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The word “mandala” comes from India in Sanskrit. Translated it means “circle”, but the meaning of the mandala goes far beyond a geometric concept. It represents totality, structure, center, unity, balance, search for peace, it is a relationship of habits that can lead you to the construction of a model of organized structure. Describing both material and nonmaterial realities, the mandala appears in all aspects of life: the celestial circles we call Earth, Sun, and Moon, as well as conceptual circles of friends, family, and community.

“The integrated world view, represented by the mandala, throughout some Eastern religions, has begun to emerge in Western religious and secular cultures. Raising awareness of the mandala may have the potential to change how we see ourselves, our planet, and perhaps our own life purpose. “Excerpt taken from Journey to the Center by Bailey Cunningham.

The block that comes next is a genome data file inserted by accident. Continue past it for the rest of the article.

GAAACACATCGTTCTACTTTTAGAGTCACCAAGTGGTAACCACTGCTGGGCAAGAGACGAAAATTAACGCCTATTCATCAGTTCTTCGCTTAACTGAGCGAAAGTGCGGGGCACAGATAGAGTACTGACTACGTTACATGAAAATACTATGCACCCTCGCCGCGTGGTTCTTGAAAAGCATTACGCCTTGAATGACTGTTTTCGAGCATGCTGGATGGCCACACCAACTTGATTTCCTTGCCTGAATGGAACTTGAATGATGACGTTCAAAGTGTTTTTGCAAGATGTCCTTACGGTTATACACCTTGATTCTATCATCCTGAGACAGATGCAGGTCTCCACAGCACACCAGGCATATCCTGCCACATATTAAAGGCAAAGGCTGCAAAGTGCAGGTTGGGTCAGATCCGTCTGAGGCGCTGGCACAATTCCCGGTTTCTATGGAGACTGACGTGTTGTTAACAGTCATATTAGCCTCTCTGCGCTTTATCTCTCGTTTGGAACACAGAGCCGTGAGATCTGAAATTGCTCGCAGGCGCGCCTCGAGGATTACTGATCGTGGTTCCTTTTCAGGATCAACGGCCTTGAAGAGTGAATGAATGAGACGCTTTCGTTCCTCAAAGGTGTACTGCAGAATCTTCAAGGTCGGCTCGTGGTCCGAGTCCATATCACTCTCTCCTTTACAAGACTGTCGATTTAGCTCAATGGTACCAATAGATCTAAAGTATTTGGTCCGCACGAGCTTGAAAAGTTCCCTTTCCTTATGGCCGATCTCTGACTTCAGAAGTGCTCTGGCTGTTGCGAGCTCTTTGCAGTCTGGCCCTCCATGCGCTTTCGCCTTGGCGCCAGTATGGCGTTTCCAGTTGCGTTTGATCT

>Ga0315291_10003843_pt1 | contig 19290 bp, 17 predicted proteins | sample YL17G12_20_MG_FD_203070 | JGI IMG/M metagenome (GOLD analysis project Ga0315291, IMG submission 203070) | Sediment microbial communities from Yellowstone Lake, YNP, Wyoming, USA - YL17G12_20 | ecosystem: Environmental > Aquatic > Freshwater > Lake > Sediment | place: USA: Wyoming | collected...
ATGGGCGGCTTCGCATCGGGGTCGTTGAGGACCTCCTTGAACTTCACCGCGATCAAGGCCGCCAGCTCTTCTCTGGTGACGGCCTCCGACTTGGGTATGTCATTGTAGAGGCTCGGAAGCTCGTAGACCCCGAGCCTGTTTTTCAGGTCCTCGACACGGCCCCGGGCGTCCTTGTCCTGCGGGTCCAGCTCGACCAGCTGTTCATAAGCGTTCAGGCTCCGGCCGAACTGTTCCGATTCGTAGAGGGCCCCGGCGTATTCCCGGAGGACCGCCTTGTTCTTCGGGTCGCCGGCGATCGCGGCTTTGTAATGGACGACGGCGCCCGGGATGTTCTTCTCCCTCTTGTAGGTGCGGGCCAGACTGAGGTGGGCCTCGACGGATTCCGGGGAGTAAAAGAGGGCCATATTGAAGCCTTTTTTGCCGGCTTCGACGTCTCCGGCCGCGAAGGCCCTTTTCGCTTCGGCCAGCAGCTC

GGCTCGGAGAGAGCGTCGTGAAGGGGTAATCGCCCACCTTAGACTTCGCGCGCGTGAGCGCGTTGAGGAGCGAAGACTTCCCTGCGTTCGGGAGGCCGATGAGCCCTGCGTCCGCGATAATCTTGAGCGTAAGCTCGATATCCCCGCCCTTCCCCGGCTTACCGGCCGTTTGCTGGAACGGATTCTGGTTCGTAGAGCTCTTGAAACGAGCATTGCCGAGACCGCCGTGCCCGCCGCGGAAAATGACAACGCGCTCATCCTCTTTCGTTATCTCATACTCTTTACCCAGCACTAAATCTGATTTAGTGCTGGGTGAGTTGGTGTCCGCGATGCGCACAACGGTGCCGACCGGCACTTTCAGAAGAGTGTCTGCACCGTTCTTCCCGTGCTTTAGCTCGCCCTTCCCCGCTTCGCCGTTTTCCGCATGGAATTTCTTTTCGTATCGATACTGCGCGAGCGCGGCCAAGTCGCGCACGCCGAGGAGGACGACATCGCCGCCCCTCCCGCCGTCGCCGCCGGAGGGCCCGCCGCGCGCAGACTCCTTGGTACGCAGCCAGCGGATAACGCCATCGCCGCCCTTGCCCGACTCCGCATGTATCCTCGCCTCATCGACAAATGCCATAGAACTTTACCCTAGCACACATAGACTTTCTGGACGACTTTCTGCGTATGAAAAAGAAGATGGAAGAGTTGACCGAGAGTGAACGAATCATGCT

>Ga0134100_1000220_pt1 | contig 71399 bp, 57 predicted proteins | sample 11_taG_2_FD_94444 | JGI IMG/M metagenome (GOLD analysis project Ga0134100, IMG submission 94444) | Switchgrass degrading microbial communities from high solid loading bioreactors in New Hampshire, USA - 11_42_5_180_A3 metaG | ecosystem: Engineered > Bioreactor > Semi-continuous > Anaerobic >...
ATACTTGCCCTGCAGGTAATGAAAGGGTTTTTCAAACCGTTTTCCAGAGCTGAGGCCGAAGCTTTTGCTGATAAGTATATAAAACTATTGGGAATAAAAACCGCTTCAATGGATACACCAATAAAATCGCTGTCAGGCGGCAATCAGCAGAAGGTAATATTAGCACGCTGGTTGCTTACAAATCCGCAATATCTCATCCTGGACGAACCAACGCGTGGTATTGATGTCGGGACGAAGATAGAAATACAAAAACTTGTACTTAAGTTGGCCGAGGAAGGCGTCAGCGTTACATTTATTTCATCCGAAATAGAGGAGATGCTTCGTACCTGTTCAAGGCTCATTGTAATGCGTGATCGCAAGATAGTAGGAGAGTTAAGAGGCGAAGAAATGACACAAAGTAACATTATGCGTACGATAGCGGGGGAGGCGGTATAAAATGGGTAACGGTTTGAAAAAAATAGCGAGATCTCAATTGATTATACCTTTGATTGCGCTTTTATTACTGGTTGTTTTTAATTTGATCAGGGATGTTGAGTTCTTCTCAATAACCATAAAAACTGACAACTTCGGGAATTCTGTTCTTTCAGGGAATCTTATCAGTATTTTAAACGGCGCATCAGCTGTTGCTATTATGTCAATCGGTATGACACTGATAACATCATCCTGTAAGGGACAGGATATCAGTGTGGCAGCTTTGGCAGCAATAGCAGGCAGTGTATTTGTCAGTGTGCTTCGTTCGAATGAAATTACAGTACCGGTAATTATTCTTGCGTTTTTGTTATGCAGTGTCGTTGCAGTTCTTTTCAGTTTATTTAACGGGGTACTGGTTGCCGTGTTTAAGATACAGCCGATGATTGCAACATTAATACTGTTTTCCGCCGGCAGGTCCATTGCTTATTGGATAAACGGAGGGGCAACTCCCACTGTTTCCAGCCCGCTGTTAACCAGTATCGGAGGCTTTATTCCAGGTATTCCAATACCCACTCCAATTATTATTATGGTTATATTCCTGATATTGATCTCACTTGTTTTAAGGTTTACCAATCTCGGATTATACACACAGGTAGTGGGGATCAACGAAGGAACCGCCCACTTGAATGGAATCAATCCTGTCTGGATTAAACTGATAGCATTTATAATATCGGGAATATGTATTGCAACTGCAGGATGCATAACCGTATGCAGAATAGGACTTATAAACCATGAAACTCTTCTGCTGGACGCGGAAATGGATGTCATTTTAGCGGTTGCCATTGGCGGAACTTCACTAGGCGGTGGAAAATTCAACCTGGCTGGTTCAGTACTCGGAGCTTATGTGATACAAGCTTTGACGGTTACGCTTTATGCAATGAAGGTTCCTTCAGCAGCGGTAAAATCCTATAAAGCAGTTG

The mandalas are diverse and have structures that can be denoted for the creation of a group mandala, it is a unifying experience in which people can express themselves individually within a unified structure, thus creating circles of trust, friendship, sense of peace, harmony and personal construction. Mandalas travel across all continents and all cultures and as such, are seen from different angles and expressions. In America, indigenous people have created medicine wheels and sand mandalas. The Aztec circular calendar was both a timekeeping device and a religious expression of the ancient Aztecs. In Asia, the Taoist «yin-yang» symbol that represents the opposition, good, evil and the necessary balance between them to maintain harmony in the center, as well as interdependence. The Tibetan mandala is often a complex illustration of religious significance used for meditation.